Maltreated Children Move More Often, Do Worse in School
Lang, Susan S., Human Ecology Forum
A major reason maltreated children do worse in school than nonmaltreated children may be because their families move much more frequently and they change schools often, according to a recent award-winning study.
The study found that during their school years, abused and neglected children move, on average, twice as frequently as other children. Previous work by the researchers had found that maltreated children do significantly worse in school and have many more discipline problems than children who are not abused or neglected.
"This study lends empirical support to anecdotal reports that not only do maltreated children move more frequently, but higher rates of mobility are linked with poorer academic performance," says John Eckenrode, associate professor of human development and family studies.
The study, "Mobility as a Mediator of the Effects of Child Maltreatment on Academic Performance," was conducted with Human Ecology graduate student Elizabeth Rowe, Molly Laird of Quest International in Granville, Ohio, and Jacqueline Brathwaite, formerly of Hunter College and who worked with Eckenrode as part of a summer research program for minority students.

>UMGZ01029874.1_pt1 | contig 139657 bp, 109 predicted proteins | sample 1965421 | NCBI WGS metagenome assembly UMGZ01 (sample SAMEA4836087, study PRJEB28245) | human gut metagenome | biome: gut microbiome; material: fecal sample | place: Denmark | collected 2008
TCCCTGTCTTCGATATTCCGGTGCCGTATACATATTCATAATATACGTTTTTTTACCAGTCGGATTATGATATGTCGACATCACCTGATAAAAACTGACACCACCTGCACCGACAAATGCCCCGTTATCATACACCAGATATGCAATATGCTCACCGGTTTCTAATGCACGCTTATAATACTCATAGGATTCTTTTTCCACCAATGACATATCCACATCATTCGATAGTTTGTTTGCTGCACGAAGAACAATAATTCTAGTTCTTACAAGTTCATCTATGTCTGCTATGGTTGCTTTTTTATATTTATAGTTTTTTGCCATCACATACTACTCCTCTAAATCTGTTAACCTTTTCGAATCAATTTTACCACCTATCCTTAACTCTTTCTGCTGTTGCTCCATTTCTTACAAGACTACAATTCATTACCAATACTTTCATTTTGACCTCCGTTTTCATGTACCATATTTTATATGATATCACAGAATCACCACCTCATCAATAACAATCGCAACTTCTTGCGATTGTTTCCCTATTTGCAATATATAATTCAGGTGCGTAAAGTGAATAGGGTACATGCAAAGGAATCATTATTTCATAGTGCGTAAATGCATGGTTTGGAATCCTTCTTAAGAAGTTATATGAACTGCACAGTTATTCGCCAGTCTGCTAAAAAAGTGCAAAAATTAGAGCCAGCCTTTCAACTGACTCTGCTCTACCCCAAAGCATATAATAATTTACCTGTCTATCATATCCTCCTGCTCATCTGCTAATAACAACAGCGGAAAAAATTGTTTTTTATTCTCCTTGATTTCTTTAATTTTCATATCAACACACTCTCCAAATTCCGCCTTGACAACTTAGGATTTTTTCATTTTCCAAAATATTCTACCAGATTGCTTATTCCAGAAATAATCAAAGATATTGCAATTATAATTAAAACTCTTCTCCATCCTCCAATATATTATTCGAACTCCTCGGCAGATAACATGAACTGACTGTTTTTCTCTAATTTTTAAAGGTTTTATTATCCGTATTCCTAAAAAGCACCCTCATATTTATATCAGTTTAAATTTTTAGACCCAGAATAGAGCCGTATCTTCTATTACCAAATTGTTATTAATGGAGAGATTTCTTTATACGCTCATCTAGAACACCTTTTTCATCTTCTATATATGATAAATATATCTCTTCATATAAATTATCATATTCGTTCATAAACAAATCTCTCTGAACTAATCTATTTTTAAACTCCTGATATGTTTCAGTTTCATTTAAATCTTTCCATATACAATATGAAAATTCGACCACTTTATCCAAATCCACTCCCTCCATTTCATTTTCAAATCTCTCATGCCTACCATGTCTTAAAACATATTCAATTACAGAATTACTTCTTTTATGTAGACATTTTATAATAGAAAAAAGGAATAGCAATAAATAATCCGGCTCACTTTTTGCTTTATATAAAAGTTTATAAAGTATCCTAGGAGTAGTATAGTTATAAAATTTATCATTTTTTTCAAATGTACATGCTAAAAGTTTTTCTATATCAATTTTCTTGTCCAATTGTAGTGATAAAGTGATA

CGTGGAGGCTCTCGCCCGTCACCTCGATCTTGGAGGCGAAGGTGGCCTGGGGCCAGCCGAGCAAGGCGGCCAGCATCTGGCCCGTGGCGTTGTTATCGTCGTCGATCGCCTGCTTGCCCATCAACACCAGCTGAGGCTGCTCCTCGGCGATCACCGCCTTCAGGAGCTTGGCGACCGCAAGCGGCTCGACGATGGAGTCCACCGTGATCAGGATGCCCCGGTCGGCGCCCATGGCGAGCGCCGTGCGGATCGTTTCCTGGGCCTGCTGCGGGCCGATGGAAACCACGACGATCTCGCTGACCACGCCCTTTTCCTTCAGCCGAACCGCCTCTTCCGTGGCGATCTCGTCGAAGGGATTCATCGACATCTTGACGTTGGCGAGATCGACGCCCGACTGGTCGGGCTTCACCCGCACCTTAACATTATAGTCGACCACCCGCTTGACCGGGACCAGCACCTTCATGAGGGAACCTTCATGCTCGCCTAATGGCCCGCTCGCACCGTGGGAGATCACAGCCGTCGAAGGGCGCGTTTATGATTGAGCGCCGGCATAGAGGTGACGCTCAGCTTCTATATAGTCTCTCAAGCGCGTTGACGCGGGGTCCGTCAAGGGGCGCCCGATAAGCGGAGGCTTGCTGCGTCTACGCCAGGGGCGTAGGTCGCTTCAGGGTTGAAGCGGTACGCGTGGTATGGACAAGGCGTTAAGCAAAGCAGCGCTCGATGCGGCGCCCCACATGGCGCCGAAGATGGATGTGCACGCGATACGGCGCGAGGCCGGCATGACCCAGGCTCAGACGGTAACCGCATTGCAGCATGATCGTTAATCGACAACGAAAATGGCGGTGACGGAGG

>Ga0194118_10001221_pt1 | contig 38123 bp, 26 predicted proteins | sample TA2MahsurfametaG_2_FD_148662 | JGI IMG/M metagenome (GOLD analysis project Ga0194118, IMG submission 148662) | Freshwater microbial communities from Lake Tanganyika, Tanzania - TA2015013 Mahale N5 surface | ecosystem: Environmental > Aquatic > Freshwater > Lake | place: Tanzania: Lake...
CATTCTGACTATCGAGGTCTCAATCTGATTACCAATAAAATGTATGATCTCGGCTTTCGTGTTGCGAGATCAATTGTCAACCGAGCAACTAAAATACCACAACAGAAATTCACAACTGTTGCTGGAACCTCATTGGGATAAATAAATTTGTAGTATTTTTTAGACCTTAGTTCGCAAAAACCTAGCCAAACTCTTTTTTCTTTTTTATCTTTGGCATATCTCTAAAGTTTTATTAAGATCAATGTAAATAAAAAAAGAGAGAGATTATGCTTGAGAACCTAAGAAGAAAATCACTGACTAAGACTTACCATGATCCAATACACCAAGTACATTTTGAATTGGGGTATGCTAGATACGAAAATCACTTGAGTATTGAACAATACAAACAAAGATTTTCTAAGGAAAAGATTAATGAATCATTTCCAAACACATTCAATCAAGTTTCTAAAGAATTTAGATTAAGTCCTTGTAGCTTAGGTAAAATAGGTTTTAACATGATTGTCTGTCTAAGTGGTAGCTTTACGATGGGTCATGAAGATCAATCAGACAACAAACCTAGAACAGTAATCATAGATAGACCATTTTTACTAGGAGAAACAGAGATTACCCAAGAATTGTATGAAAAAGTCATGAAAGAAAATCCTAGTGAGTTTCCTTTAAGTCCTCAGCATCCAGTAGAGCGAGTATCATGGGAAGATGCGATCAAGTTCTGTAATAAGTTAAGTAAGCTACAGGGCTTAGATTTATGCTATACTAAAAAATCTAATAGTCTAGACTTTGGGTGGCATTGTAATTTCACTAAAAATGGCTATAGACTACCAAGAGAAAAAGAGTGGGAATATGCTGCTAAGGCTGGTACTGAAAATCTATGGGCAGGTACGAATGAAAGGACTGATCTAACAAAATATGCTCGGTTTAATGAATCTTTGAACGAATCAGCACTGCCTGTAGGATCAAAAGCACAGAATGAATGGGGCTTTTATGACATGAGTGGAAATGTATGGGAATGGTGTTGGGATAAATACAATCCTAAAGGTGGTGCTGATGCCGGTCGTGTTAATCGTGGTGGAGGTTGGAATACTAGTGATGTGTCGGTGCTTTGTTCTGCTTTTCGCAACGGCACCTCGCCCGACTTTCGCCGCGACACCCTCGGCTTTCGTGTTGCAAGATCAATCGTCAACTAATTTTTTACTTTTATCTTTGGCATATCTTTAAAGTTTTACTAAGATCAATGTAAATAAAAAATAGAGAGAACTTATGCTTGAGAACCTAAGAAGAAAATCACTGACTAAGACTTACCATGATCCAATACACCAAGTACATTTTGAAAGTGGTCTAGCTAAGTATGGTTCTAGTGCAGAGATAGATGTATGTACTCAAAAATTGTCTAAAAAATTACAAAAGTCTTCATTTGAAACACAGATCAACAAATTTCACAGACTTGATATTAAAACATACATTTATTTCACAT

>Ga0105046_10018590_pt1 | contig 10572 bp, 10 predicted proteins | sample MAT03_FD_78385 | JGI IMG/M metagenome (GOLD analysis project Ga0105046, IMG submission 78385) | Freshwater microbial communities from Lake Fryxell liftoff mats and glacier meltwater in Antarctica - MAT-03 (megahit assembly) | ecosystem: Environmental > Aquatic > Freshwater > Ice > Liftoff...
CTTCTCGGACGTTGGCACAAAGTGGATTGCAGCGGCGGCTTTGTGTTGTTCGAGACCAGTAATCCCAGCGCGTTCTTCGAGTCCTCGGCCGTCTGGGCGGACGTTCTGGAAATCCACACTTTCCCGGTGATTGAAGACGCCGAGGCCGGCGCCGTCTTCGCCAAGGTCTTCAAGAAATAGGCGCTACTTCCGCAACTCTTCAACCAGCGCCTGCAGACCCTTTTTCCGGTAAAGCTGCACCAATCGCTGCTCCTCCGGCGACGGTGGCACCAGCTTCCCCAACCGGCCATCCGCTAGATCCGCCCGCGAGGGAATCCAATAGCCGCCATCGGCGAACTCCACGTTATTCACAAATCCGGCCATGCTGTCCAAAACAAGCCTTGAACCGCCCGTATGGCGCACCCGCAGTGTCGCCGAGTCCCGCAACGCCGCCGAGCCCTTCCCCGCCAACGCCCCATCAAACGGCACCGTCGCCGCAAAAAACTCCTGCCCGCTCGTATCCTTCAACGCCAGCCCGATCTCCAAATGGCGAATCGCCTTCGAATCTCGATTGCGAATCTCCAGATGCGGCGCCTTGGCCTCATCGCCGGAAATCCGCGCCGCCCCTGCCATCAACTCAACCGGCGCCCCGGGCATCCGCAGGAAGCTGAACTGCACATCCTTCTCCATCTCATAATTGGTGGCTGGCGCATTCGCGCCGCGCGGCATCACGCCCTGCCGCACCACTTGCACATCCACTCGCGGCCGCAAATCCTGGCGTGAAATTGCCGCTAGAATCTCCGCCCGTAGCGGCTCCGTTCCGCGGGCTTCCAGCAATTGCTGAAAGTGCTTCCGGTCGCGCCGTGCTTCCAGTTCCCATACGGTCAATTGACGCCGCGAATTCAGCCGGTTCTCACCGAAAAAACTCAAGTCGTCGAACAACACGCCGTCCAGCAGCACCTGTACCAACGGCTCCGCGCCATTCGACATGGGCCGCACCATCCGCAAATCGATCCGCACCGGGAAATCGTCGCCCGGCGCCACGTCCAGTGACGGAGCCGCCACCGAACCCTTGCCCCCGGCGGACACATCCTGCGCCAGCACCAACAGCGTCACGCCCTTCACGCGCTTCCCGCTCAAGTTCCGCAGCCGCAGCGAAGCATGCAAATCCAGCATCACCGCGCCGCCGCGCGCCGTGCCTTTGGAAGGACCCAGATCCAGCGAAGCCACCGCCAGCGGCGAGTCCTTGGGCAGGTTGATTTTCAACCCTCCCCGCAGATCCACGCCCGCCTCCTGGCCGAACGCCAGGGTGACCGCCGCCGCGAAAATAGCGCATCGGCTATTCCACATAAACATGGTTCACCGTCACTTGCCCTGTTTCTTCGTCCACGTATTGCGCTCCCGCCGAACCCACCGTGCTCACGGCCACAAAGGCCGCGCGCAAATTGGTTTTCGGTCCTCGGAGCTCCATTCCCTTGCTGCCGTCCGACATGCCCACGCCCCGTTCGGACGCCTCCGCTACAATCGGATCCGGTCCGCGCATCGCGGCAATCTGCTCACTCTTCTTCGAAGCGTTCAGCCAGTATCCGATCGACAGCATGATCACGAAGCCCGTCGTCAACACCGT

The researchers matched a sample of 530 maltreated boys and girls, grades K-12, with nonmaltreated children, all from Elmira, N.Y., on gender, grade, school, and socioeconomic status to analyze the effects of maltreatment on recent achievement test scores, current grades, and grade repetitions and how mobility affected these factors.
They found that mobility helped account for the effects of maltreatment on each of these measures; specifically, for grades in English and reading, 33 percent of the effect of maltreatment was accounted for by amount of mobility. For test scores and grade repetitions, 15 percent and 19 percent, respectively, were accounted for by amount of mobility.
"We suspect that the high mobility among maltreated children affects their academic achievement through various mechanisms," says Eckenrode, whose study is one of the few case-control research projects in this area that used a large sample and looked at the long-term effects of the different types of maltreatment. …